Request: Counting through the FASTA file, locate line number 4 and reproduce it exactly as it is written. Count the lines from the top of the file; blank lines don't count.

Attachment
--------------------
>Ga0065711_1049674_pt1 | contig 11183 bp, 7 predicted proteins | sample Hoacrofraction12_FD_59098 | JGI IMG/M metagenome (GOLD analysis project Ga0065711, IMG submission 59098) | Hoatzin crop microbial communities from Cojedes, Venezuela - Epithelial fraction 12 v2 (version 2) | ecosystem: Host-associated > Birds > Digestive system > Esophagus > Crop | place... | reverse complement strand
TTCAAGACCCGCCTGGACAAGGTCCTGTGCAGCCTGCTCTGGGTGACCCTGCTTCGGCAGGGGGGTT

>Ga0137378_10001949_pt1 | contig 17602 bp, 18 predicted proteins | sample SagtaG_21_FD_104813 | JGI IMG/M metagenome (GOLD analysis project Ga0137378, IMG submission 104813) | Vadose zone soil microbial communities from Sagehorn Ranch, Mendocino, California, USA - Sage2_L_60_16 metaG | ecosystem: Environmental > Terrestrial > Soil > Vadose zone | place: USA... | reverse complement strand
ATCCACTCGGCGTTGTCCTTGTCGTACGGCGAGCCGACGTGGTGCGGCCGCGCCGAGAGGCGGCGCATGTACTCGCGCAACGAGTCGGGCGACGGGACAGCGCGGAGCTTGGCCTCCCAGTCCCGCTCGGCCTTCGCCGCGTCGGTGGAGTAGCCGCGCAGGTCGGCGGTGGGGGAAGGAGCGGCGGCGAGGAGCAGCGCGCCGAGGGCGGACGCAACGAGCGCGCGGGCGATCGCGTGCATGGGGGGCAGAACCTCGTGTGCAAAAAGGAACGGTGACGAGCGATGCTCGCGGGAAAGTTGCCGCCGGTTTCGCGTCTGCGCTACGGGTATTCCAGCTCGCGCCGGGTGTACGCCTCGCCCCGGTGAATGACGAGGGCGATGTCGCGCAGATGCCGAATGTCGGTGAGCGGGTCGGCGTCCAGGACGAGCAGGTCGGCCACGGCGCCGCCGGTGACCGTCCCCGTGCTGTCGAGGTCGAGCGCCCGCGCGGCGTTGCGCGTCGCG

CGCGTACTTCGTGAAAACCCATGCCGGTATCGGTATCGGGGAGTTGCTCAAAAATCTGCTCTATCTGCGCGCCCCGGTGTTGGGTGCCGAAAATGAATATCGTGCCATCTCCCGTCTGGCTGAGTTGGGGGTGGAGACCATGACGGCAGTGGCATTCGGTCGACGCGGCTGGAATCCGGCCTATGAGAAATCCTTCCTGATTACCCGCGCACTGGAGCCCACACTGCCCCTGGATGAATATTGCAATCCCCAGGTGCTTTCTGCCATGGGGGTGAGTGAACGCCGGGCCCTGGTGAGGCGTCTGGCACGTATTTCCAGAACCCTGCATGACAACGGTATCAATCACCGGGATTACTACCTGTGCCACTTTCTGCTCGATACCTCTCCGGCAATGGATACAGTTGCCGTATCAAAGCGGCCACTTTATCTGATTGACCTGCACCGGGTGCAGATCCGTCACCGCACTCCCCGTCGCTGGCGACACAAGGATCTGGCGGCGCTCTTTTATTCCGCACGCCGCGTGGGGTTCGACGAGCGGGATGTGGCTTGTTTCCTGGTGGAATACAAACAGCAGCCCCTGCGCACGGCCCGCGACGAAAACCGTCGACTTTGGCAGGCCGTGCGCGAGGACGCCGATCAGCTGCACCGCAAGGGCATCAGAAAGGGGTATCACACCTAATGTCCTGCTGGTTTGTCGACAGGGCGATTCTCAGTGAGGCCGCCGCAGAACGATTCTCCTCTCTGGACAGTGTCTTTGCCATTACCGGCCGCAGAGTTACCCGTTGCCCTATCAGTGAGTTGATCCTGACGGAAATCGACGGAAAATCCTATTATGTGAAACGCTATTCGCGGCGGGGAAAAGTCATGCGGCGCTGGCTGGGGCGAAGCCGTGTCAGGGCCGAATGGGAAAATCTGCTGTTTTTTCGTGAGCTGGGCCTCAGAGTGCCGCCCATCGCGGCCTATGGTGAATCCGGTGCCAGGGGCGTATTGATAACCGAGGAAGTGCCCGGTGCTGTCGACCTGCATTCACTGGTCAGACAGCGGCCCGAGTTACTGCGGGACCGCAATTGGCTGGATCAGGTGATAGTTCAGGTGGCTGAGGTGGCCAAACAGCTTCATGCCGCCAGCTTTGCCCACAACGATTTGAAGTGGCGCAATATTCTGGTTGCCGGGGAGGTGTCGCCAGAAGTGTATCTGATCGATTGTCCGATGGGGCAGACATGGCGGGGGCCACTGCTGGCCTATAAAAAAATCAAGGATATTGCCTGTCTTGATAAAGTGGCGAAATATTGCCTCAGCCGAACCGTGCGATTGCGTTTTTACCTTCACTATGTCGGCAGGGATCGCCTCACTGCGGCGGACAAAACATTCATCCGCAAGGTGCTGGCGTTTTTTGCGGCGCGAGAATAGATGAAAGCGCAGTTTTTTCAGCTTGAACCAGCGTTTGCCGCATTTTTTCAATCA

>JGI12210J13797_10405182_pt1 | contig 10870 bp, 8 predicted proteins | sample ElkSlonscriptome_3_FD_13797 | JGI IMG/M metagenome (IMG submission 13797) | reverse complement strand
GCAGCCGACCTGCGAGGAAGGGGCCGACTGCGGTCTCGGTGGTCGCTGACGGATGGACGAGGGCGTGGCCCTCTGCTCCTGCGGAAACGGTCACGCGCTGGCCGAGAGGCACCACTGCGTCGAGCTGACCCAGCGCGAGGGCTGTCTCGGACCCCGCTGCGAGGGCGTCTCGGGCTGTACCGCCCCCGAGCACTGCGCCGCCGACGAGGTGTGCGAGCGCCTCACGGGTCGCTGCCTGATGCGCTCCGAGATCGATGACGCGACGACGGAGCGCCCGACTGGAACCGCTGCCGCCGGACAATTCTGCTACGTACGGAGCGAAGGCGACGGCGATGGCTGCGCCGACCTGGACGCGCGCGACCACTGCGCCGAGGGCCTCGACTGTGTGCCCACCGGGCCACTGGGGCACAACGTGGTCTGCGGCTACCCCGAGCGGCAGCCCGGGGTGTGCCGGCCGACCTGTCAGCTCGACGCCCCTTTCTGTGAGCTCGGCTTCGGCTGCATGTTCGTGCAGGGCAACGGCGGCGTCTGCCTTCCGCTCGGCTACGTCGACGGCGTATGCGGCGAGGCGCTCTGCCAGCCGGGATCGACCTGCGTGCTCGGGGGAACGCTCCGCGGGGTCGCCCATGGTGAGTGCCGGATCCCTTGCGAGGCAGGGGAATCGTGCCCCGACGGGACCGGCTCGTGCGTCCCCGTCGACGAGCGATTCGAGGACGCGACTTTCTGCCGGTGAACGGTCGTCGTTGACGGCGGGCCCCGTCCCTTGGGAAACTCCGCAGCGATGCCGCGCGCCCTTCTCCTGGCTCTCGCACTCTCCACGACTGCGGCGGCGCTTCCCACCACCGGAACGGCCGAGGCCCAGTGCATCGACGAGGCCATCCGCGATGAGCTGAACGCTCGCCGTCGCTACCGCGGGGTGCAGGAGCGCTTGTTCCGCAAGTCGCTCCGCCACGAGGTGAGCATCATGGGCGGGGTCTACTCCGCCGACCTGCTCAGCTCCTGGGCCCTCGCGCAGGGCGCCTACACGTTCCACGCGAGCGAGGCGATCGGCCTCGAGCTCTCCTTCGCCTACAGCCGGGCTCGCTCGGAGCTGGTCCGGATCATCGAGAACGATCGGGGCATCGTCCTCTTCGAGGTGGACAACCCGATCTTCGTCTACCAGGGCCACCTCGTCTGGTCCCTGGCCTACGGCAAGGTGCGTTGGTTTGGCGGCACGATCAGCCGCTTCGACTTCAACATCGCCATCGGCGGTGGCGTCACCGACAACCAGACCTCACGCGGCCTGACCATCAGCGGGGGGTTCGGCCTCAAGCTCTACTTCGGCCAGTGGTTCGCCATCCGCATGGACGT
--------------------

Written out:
ATCCACTCGGCGTTGTCCTTGTCGTACGGCGAGCCGACGTGGTGCGGCCGCGCCGAGAGGCGGCGCATGTACTCGCGCAACGAGTCGGGCGACGGGACAGCGCGGAGCTTGGCCTCCCAGTCCCGCTCGGCCTTCGCCGCGTCGGTGGAGTAGCCGCGCAGGTCGGCGGTGGGGGAAGGAGCGGCGGCGAGGAGCAGCGCGCCGAGGGCGGACGCAACGAGCGCGCGGGCGATCGCGTGCATGGGGGGCAGAACCTCGTGTGCAAAAAGGAACGGTGACGAGCGATGCTCGCGGGAAAGTTGCCGCCGGTTTCGCGTCTGCGCTACGGGTATTCCAGCTCGCGCCGGGTGTACGCCTCGCCCCGGTGAATGACGAGGGCGATGTCGCGCAGATGCCGAATGTCGGTGAGCGGGTCGGCGTCCAGGACGAGCAGGTCGGCCACGGCGCCGCCGGTGACCGTCCCCGTGCTGTCGAGGTCGAGCGCCCGCGCGGCGTTGCGCGTCGCG